Bob Jones on Matthew Hooton

Matthew Hooton is the latest person to draw the ire of national treasure Bob Jones.

After explaining some travesties of reporting against him by various media outlets he then sets about excoriating Matthew Hooton.

Despite my comments, I love newspapers and specially the Dom. But I give it maybe five more years due to the short-sighted Fairfax cost-cutting destroying all their publications. The latest newspaper circulation figures show it suffered a disastrous 14.4% drop in sales last year. Every newspaper is experiencing steady drops but none as bad as that.? Staff lay-offs have become a regular feature of late. These sackees are being mopped up by the Weather Office where their creativity has proven a boon to the forecasting department. The sole New Zealand exception is The National Business Review, which alone deservedly enjoyed a growth in sales.

Still, when it comes to fiction-writing, nothing surpasses NBR?sMatthew Hooton?s July effort headed ?Bob Jones? right-hand man set to save Labour.? Over a full page it described how Greg Loveridge was to be the next Labour leader. Apparently he was about to abandon his $9 million Auckland home and recently acquired $3.5 million Waiheke week-ender and shift to Wainuiomata for God?s sake, to pursue Trevor Mallard?s seat, as a first step to taking over the Labour leadership. Hooton backed all of this with an extraordinary NBR radio interview in which he outlined this virtually as a fait-accompli. ?

We assume that the basis for this unbelievable fiction-writing was that after returning from Cambridge university, last century take note, Greg did a short stint at Parliament in Trevor Mallard?s office, which experience put him off politics for life. As for joining Labour, an embarrassing assertion as he considers the party an anachronism, the likelihood of that is significantly less than the Catholics demanding I become the next Pope. Mind you, if Hooton wants to write that, and on his form it certainly wouldn?t surprise, then I shall graciously acknowledge it?s a possibility.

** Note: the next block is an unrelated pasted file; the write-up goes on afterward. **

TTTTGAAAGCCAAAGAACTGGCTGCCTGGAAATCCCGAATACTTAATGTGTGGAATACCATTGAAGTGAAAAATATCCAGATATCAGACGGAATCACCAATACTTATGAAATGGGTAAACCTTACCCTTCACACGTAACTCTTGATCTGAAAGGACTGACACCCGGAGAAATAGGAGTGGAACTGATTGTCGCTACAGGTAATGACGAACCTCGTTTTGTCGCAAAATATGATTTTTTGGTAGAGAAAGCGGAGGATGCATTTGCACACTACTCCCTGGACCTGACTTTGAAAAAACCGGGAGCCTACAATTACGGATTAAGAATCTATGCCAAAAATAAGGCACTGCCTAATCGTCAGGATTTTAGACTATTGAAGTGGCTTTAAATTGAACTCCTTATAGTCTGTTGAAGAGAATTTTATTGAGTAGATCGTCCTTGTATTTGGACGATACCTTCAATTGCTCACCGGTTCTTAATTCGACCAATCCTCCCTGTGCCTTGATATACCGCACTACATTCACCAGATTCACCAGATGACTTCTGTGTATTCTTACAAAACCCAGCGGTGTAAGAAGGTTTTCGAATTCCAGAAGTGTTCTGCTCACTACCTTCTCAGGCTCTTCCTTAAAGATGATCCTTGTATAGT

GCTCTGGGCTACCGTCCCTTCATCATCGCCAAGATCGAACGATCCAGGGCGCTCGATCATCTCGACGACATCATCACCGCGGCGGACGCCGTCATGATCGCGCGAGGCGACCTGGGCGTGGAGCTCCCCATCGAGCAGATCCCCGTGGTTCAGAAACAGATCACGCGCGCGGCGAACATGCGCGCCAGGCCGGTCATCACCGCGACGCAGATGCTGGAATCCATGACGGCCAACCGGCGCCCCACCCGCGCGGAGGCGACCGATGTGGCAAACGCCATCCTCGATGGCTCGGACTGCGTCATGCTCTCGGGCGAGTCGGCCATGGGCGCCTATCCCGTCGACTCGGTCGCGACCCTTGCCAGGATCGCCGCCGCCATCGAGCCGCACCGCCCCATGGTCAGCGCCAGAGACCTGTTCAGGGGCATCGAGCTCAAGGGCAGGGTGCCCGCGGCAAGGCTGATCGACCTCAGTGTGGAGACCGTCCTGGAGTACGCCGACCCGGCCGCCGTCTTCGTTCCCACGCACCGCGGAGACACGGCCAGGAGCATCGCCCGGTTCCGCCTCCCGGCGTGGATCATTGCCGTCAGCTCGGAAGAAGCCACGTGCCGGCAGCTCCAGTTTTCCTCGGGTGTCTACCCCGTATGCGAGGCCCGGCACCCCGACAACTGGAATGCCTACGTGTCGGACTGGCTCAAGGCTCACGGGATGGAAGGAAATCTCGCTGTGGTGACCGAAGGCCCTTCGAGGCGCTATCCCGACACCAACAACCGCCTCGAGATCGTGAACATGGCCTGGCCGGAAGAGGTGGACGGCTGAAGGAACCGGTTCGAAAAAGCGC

Greg is a healthy bugger but imagine if he wasn?t and dropped dead with a heart attack after reading this garbage. Reasonable people might argue this would mean about six years for Matthew following a manslaughter conviction. But I believe an excellent case could be made for a murder conviction and if this was Texas, a death sentence.

Within a decade there may be no daily newspapers. Future generations will read of these past reporter creative endeavours with disbelief. Waugh?s Scoop, for half a century after publication, in an age when reporters read books, was firmly established as journalism?s bible, with its tales of havoc-causing fictional news creations. Hootonism and Scoop in the eyes of a more na?ve future generation, will be wrongly categorised with Gulliver?s Travels or H G Wells?s Time Machine and The Invisible Man, as imaginative fantasy.

I, however, shall exploit this situation. Mass tourism has brought the evolvement, particularly in Europe, of specialist museums targeting tourists, who by their third day in a historic city, are bored witless and wondering what to do next. On my observation the most popular museums are those with a macabre theme, such as medieval torture instruments and the like. In that horror category will be my museum of journalist outrages with the first room explaining what a newspaper was to younger visitors. Matthew?s effort will justify a framed photo in the fiction-writing room; nothing more given it lacked malice. If he aspires to be immortalised with a statue at the entrance, he?ll have to do better than that.

I hope someday that someone will fund a statue of Bob Jones. An ideal one would be him hitting journalist Rod Vaughan in the face for disturbing his fishing.

?- NBR

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